Creating a supportive environment is not a quick fix, so as much as I want to do a big reveal of the new office, it’s still a work in progress. Today I’ll share what we’ve changed and how we’re going forward, because working in stages is important when designing for ADHD or any highly specific needs.
(You can read the start of the journey here)
What has changed
We completed the painting for the whole room, which is actually a large multi-use space that includes a working area, a tv-games area, and a playroom area.
When researching the little information about ADHD and design that is out there, I frequently came across advice saying to paint “calming” colours. I don’t know about you, but I found this unhelpful to say the least. It’s mildly insulting: just like for anyone, it isn’t necessarily the case that a person with ADHD need to be “calmed” in order to function. When I’m working, I want to be engaged and energetic, not “calm.”
That said, we chose to repaint in the same neutral colour, mainly because we know that it is bright and cheerful in this north-facing room, and a neutral wall is best when working with photographs, which I obviously do.
We did create a vibrant bright accent wall on the opposite side of the room, where my daughter’s desk and play/craft area is. We removed a dark green rug from the tv area and added a vibrant, stripped woven rug that has all of the colours from the room and more in it.
Overall, with the fresh higher quality paint, new rug, and accent wall, the room feels much brighter and lighter, and I’m super happy with it.
My partner and I have been looking for a standing desk for a long time. He prefers them at work, and I have some back issues that flare up and make sitting difficult, so we wanted one that would look good and function well.
We finally found one (in Owen Sound of all places!) that wasn’t overbuilt, making it reasonable for a home office. Getting it was what prompted the whole office redo.
It’s all set up, and deserving of a post of it’s own! I’ve discovered that it not only is good for my back, but useful for my ADHD as well. I’ll be following up with that in a future post, when I’ve used it for longer and can talk about it in more detail.
This is not super important to the work space, but we moved the modular storage system of dark black cubes I inherited from my grandparents to the livingroom, where it looks infinitely better. We swapped it with a console table which has never had a perfect home since we moved from the place we lived when we bought it, but with the colour changes of the desk and rug, it now fits really nicely in the office!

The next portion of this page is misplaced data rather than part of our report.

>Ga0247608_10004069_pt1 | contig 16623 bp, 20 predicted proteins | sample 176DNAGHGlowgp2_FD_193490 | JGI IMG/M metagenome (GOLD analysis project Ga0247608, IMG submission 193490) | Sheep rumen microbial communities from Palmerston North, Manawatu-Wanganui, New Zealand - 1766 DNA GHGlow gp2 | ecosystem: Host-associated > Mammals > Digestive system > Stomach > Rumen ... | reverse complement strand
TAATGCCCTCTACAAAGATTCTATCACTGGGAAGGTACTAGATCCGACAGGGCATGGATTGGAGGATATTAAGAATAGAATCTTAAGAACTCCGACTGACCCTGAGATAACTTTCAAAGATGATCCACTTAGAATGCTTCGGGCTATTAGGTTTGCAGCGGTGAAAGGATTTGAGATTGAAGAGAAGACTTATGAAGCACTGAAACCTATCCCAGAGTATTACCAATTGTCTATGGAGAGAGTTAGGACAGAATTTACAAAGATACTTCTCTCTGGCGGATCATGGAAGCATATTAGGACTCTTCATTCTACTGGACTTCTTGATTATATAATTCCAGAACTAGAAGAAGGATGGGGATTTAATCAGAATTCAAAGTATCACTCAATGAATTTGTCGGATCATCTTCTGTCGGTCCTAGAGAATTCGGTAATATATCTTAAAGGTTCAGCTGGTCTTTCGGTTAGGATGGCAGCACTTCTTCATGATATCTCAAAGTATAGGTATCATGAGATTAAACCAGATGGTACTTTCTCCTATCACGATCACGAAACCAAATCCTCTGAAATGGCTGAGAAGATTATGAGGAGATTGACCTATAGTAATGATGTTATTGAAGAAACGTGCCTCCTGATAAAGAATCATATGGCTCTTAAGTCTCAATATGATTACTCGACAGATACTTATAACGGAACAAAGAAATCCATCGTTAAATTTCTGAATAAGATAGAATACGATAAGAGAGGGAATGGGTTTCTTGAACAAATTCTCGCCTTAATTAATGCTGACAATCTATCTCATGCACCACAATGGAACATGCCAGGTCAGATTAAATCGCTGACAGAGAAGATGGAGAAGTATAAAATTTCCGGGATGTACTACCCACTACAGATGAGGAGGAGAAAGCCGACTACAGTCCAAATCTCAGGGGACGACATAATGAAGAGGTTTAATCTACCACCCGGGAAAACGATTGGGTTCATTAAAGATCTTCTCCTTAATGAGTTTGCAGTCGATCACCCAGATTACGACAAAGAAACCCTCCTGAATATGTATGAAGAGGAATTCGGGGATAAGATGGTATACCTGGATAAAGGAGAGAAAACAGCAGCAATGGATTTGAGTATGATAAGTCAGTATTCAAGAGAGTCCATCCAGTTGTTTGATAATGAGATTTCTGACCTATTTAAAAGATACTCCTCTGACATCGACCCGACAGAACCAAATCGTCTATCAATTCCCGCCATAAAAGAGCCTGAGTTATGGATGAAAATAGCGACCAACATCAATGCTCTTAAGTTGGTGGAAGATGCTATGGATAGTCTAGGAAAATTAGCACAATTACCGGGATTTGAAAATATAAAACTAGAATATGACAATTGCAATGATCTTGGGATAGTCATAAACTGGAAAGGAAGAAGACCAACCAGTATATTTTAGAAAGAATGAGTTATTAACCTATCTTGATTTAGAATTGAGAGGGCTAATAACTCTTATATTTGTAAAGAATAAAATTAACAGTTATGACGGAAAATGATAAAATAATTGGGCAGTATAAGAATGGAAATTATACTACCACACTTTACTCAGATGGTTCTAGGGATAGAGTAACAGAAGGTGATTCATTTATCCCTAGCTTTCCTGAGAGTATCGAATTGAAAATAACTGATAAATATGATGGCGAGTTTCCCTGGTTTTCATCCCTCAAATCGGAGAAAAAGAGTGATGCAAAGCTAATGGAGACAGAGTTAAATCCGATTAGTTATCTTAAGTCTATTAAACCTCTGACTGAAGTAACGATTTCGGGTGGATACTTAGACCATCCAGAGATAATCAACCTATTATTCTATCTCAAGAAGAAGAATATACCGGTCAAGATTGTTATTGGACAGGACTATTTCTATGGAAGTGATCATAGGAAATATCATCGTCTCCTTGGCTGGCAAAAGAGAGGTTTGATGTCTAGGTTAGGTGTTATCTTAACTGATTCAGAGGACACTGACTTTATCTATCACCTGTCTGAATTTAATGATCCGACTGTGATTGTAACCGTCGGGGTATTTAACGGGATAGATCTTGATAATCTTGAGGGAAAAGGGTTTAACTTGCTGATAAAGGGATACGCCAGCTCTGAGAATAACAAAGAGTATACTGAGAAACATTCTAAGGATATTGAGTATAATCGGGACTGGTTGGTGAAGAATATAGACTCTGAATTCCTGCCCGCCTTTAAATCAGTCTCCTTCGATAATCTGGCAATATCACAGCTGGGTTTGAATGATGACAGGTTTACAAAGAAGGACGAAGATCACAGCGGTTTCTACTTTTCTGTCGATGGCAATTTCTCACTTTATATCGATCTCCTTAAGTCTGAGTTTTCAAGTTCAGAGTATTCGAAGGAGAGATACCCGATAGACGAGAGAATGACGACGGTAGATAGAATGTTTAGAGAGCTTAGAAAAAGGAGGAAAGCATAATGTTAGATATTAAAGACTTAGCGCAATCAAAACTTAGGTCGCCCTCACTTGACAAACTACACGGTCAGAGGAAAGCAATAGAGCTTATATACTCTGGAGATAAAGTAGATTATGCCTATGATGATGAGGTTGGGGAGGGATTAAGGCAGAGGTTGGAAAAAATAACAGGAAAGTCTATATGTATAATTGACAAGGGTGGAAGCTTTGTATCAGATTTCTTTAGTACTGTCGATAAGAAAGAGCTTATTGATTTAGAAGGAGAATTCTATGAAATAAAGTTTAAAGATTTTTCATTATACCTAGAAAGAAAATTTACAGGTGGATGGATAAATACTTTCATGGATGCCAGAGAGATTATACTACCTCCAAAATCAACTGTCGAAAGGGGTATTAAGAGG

You’ll see in the picture that two of the black cubes are left. This is an interim solution to the amount of actual storage space that has not been replace. Which brings me to what is still in progress.
Tracking my work
Before we move forward with wall storage or any other storage, I want to know what it is that I really need in my space. There are some things that belong to my partner which will stay as well, because we really only want one desktop computer in the house, and he has a number of digital hobbies he’ll be keeping up with.
So for now we’re letting the desk accumulate some things, and tracking what is piling up, and what is missing.
So far, I’ve realized that I need a place for hair bands and elastics, because I use too-tight ponytails as a way to help focus (this is sort of like a fidget, but keeps both hands free when I’m typing). I waste a fair amount of time wandering around the house trying to find hair elastics.
I’ve also realized I need a spot for my sweater. Now that we have the standing desk, the back of the chair is no longer a way to keep it close at hand.
These aren’t earthshaking realizations, but taking the time to think about them, as well as figure out what is always around the desk and thus needs a place (head phones, charging laptops, bullet journal) is going to make the final storage solution much more efficient, and also make sure that everything I need to work – even the weird things – has a place to live permanently in my work area.
Eventually, we’re going to do something with the Ekat series from Ikea, and probably some cork board and hooks and stuff as well. Not to mention cord control, because while this room is so much more functional than before, those chords are unsightly!
If all this is sounding kinda cool or interesting and you want more, consider joining my ADHD and Design facebook group, The Structured Space! I post more pics and more about process there, and of course you are welcome to bring your own projects for mutual support and ideas.
I will also continue to have occasional updates and ADHD/design focused posts on this blog too. After all, while ADHD does have some specific stuff, a lot of what makes for good ADHD design has general relevance as well. My next post is going to be on the best counter-top materials for the absent minded! 😀
Let me know if there’s something you’d like to see the Structured Space series cover.